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Vaccines, spaying and vet info
Finding a good vet
It is very important to find a good rabbit vet. Rabbits are not like cats or dogs, and what is ok for a cat may be deadly for rabbits. For example, there is an anaesthetic that can kill rabbits if it is used. Also rabbits should never be fasted for surgery. Rabbits cannot throw up, so there is no reason to starve your rabbit. Rabbits have sensitive digestive systems that can be easily upset by lack of food. See the House Rabbit Society web page for a listing of rabbit vets, or the Australian Companion Rabbit Society if you are in Australia. If you live in Melbourne, Australia, see the Vet page in the directory.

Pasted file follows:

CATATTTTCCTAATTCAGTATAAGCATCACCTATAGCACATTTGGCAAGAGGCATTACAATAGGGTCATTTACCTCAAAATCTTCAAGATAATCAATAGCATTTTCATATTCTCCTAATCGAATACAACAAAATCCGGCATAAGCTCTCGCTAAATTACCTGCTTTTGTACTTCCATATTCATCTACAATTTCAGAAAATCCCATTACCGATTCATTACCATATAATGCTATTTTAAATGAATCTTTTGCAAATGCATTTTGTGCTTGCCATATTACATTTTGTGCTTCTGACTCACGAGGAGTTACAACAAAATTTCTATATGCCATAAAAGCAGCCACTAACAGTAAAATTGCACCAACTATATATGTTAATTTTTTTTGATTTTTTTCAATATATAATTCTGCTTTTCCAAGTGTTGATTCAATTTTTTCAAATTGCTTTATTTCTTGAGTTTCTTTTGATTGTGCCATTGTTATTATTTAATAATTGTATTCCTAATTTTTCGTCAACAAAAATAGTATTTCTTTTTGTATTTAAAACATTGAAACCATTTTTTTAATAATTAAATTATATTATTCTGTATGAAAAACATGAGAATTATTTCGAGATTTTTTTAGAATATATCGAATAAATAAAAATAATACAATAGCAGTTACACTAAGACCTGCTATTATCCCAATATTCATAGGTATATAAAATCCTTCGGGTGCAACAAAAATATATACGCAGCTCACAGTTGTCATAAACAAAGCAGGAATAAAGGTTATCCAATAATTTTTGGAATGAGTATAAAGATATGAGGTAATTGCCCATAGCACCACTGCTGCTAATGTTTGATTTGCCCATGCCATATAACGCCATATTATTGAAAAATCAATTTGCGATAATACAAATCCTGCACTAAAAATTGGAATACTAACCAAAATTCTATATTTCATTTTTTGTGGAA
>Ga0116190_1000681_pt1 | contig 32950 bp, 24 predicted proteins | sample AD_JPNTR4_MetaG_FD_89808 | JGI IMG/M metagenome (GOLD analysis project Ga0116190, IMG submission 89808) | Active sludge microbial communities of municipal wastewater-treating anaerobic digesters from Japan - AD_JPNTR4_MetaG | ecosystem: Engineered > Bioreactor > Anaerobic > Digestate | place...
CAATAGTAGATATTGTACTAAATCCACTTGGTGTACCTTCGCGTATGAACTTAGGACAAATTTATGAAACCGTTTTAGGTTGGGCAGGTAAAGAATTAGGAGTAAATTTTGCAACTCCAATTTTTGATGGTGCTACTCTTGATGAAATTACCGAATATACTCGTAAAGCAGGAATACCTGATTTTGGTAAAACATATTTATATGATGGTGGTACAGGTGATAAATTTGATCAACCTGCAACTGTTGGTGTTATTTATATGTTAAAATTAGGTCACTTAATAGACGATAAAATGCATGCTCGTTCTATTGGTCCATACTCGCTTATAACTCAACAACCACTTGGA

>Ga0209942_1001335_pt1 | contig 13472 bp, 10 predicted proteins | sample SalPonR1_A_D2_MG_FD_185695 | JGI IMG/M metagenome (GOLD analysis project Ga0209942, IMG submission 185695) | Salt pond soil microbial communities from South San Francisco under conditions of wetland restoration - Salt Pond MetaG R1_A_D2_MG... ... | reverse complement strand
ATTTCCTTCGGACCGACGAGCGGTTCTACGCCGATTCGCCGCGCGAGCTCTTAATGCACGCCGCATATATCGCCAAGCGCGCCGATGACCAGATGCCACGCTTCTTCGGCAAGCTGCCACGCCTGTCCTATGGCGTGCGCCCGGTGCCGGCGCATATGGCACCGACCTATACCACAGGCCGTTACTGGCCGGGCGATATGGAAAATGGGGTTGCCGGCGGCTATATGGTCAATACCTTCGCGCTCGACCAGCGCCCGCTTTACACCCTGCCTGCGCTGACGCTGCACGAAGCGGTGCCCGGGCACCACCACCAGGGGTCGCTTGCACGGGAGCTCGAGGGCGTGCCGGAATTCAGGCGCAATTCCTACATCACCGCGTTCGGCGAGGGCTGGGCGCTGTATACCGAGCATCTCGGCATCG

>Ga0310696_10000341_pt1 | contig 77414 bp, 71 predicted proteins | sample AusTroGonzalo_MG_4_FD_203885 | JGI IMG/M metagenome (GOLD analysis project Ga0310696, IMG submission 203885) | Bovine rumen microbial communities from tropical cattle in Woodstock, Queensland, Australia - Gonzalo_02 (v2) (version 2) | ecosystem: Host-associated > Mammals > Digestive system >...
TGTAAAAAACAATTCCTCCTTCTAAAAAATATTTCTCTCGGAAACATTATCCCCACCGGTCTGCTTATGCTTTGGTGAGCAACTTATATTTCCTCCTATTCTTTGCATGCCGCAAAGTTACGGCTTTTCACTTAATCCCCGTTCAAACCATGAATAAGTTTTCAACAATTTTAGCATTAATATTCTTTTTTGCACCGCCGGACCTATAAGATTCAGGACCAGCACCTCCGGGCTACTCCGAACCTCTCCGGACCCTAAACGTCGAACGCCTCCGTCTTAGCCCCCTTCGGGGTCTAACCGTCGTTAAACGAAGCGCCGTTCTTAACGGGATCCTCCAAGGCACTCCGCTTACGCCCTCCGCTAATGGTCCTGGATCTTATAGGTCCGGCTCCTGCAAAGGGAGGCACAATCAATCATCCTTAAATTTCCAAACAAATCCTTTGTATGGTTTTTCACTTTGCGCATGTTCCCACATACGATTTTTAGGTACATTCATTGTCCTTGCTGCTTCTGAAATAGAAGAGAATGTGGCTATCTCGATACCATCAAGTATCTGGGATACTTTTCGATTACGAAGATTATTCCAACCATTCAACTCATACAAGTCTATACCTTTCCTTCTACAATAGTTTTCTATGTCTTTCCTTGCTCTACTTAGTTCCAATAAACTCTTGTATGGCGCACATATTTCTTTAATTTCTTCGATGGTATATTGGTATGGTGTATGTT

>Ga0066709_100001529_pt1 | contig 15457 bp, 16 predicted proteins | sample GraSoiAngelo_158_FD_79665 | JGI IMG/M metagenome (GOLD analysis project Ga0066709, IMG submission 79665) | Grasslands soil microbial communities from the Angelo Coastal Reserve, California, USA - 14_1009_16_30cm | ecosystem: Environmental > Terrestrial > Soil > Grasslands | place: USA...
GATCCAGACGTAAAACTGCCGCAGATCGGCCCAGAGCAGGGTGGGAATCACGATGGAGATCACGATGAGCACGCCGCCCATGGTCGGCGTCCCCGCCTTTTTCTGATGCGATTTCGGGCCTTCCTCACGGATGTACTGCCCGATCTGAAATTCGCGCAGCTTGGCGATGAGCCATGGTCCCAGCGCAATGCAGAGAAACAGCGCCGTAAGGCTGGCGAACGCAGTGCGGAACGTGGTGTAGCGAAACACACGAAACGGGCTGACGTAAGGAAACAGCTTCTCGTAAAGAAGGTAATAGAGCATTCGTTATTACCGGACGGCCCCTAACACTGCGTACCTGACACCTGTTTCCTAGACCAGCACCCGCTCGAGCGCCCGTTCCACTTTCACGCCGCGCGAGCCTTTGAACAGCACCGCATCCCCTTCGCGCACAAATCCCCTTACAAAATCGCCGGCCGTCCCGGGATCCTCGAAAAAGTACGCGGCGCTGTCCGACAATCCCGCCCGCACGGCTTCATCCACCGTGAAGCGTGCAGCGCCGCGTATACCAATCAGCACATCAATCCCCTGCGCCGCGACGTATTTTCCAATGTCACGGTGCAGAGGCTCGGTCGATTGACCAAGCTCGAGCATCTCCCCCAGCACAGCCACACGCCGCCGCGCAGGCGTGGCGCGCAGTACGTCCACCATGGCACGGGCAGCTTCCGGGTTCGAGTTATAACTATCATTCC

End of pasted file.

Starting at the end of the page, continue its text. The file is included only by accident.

If you live in Australia, you will need to get your rabbit vaccinated against the Calici virus. Unfortunately there is no vaccine available for Myxo in Australia, so in Summer make sure your rabbit is not exposed to mosquitos. For rabbit owners in other countries, you will need to check with your vet to find out which vaccines your rabbit will need.
Spaying / Neutering
Female rabbits have a high chance of developing Uterine Cancer if they are not bred from or not spayed. There are enough unwanted rabbits in the world already so your best solution is to make an appointment with your vet to get your rabbit spayed. When male rabbits hit puberty, they get nasty. They mark their territory by spraying urine, and tend to be more aggressive. Male rabbits cost less to neuter than female rabbits, as the surgery is not as complicated. Please don't let your rabbits mate as there are so many unwanted rabbits waiting for adoption in shelters all over the world. After your rabbit has been spayed, you will need to look after her/him carefully for around 10 days after the surgery